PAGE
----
Friday, December 31, 2010


This is the initial post of our blogazine, volume one, suspended on the arms of snowflakes as we begin a new year. We’re not sure how often you’ll find us but we hope you’ll keep shoveling through the internet in pursuit of our electronic rag. This first issue focuses on winter and what we do to carry us through those sub-freezing temps and ten-foot high snow banks. We’re only novices with the cold but we’re working our way toward winter black belts by seeking the zen of ice fishing.


I hate winter.
I love the clothes, I love the food, I love, love a blazing fire. I love to watch a gently falling snow with big fat flakes from the comfort of my sofa snug in a blanket.  So to soothe my soul I will find all the things I love about winter and relish them.  

One is beef bourguignon, Julia's bouef bourguignon to be precise, served with big fat buttered egg noodles.  Our daughter Emmy was curious after watching the movie " Julie & Julia" so one very cold, snowy Sunday last winter I bought all the ingredients, pulled out the CD and Emmy and I watched the movie once again (I’ve, by now, lost count of every time I’ve sat and laughed and cried through this film) and prepared our French soul food repast.  Emmy declared the dinner one of her favorite meals and I remember that particular winter's afternoon and the time with my daughter as one of my favorite days.

The trick for enduring anything is finding some element or aspect of it which is pleasant or even desirable and then focusing on that rather than the gestalt of the thing.

Other things I like about Winter:
Steely grey skies shot with amber and rose at sunset.
Sipping warming Marriage Freres Marco Polo tea and munching a biscuit (English not Southern).

Playing a long game of Scrabble while watching the fire.
Snuggling under a warm blanket to "read" (euphemism for napping).
Never getting out of my pj's spending the day ironing napkins or organizing drawers with a marathon of house hunters international jumps from Amsterdam to St. Kitts on the TV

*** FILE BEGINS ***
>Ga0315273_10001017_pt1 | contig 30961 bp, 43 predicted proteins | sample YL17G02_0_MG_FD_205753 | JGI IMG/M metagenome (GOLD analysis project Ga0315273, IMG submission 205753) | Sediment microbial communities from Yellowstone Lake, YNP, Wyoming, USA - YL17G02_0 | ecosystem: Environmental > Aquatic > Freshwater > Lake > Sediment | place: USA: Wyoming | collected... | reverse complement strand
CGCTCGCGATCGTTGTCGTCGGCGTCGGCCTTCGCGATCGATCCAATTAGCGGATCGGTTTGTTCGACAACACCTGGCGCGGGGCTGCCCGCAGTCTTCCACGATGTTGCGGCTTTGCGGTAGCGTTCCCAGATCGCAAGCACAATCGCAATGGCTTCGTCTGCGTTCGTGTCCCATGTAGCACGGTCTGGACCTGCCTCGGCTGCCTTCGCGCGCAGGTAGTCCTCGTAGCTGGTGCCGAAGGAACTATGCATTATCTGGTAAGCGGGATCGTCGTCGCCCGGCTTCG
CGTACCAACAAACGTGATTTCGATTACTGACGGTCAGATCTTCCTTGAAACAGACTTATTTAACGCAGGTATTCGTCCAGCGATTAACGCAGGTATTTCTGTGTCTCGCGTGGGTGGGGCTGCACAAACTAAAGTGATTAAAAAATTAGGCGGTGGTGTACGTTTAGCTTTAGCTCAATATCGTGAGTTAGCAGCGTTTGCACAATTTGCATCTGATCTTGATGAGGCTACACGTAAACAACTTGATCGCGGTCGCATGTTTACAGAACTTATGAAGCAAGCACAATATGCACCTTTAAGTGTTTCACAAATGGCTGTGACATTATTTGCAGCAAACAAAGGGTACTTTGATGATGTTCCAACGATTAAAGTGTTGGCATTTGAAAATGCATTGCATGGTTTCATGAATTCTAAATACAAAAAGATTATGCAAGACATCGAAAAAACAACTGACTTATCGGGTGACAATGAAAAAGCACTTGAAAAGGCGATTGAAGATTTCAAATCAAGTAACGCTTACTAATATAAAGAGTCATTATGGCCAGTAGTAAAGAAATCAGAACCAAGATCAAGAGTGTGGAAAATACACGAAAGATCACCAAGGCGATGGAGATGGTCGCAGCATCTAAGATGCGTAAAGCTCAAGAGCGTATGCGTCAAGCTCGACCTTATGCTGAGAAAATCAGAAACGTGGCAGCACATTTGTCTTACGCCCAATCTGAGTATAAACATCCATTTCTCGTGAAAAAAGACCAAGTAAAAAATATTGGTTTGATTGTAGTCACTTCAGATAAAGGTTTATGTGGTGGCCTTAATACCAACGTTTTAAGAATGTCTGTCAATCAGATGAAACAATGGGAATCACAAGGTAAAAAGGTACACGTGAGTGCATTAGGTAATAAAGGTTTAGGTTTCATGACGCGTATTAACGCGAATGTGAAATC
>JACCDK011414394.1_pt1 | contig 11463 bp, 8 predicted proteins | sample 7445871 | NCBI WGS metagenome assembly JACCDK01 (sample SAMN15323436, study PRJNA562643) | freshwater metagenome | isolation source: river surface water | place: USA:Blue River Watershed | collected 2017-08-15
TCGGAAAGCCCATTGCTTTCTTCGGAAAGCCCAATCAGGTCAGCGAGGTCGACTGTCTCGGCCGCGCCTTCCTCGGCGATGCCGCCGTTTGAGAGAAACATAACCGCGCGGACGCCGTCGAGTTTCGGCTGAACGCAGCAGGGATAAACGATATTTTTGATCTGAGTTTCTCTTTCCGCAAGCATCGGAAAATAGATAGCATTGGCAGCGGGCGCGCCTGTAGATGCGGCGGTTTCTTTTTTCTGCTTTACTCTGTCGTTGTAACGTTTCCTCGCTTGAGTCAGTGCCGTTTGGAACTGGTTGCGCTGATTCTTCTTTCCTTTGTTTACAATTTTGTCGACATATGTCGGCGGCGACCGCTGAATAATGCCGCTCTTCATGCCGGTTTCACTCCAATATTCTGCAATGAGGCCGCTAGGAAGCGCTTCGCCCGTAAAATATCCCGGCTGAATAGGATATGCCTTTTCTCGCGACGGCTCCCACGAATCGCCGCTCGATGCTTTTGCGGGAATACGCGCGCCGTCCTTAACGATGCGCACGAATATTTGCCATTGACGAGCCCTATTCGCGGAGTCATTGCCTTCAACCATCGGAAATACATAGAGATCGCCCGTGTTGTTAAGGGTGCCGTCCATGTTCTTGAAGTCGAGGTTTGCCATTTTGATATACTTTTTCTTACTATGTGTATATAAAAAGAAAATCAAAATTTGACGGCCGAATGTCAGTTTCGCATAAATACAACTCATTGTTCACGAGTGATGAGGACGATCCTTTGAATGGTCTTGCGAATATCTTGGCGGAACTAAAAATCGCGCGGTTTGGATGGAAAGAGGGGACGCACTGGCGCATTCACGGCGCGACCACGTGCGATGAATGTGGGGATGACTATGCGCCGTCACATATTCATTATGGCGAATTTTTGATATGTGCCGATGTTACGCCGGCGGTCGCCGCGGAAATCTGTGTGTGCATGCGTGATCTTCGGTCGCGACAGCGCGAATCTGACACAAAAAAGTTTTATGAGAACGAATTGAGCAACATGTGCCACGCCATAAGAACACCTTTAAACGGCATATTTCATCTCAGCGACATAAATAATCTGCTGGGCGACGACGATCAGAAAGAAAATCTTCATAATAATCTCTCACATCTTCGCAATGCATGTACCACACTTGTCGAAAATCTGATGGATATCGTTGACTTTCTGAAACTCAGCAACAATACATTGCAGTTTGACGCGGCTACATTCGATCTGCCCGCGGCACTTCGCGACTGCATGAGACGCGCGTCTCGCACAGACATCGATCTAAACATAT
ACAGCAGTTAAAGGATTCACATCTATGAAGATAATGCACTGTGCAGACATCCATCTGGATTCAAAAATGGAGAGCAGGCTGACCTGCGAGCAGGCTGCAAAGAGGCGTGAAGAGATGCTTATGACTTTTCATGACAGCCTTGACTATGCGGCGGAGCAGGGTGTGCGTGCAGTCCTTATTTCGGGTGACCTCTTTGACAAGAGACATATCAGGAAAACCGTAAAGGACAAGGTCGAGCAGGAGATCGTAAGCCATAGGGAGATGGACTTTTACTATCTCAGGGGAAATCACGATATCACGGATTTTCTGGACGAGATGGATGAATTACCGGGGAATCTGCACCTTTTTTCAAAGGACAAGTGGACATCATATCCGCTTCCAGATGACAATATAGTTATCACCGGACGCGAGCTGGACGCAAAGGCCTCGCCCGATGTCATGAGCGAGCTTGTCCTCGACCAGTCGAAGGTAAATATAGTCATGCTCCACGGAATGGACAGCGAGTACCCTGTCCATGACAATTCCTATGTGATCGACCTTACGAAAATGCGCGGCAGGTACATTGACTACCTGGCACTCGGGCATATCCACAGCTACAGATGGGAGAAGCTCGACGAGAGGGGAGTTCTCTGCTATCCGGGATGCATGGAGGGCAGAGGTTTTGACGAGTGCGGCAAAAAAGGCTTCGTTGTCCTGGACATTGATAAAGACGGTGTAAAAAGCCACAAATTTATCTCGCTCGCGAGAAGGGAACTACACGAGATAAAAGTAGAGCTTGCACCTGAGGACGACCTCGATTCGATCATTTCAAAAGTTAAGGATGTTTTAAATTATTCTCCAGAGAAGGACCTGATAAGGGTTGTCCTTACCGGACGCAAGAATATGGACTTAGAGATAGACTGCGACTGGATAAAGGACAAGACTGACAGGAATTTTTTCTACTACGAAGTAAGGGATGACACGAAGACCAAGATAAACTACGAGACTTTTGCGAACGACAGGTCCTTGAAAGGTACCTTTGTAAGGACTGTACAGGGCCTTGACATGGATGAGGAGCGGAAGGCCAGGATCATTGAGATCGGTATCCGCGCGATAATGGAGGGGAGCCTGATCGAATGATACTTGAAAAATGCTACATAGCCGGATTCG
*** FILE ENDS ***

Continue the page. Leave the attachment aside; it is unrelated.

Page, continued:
Spending a subfreezing day watching chick flicks, sipping wine with a tray of St. Andre and wheat thins.

I grew up in a small town on the border of Georgia and Tennessee. Snow here froze time, an inch on the ground and nothing moved. Now we’re living near the frozen tundra where the snow starts to fall in late October and doesn’t leave until well into March. I needed to find the pleasure in the winter. It’s taken me a year but I now have a list of things I can rely on to make sure I make it to another year of sparkling, crisp winter wonderland days.


Sometimes the thrill of the hunt is centered round pounding the hardwood floors of old mercantile buildings turned into multi-dealer bonanzas. Hidden among the Hummel figures and Beanie Babies is the bakelite chicken napkin ring with a paper tag marked fifty cents, an unknown treasure hidden in plan sight. Years ago in one of these antique treasure troves, buried under a collection of LIFE magazines and some machine made polyester quilts was a painted wooden console with a faded tag marked thirty-five dollars.

The shabby chic quality of the piece hadn’t been added to the regional popularity list so it sat unclaimed and unwanted. We laid down our thirty-one fifty (we always get 10%), packed the console into our u-haul and brought it back home.
Now, voila, transformation.

Lit by candlelight it is now the pedestal for our movie watching on those chilly Wisconsin winter nights. Underneath, it hides our printer, stereo, cable box, modem and CD collection with a drape made from a yard and a half of green burlap and a $5 extension rod, an easy solution to an easy life.


Hearth (hart/h)
Definition 1: The stone or brick floor of a fireplace often extending out into the room, the physical, the tangible, the center of a home that spreads its caressing hands of warmth throughout the house.
Definition 2: Home. Family. The place where love and family burn brightly.

Today’s word is hearth because it’s winter and the flames of our family fire is what we‘re wrapping ourselves up in to keep out the cold on these long January nights


Photo by Andrew Moore
Represented by Yancey Richardson Gallery
646 230-9610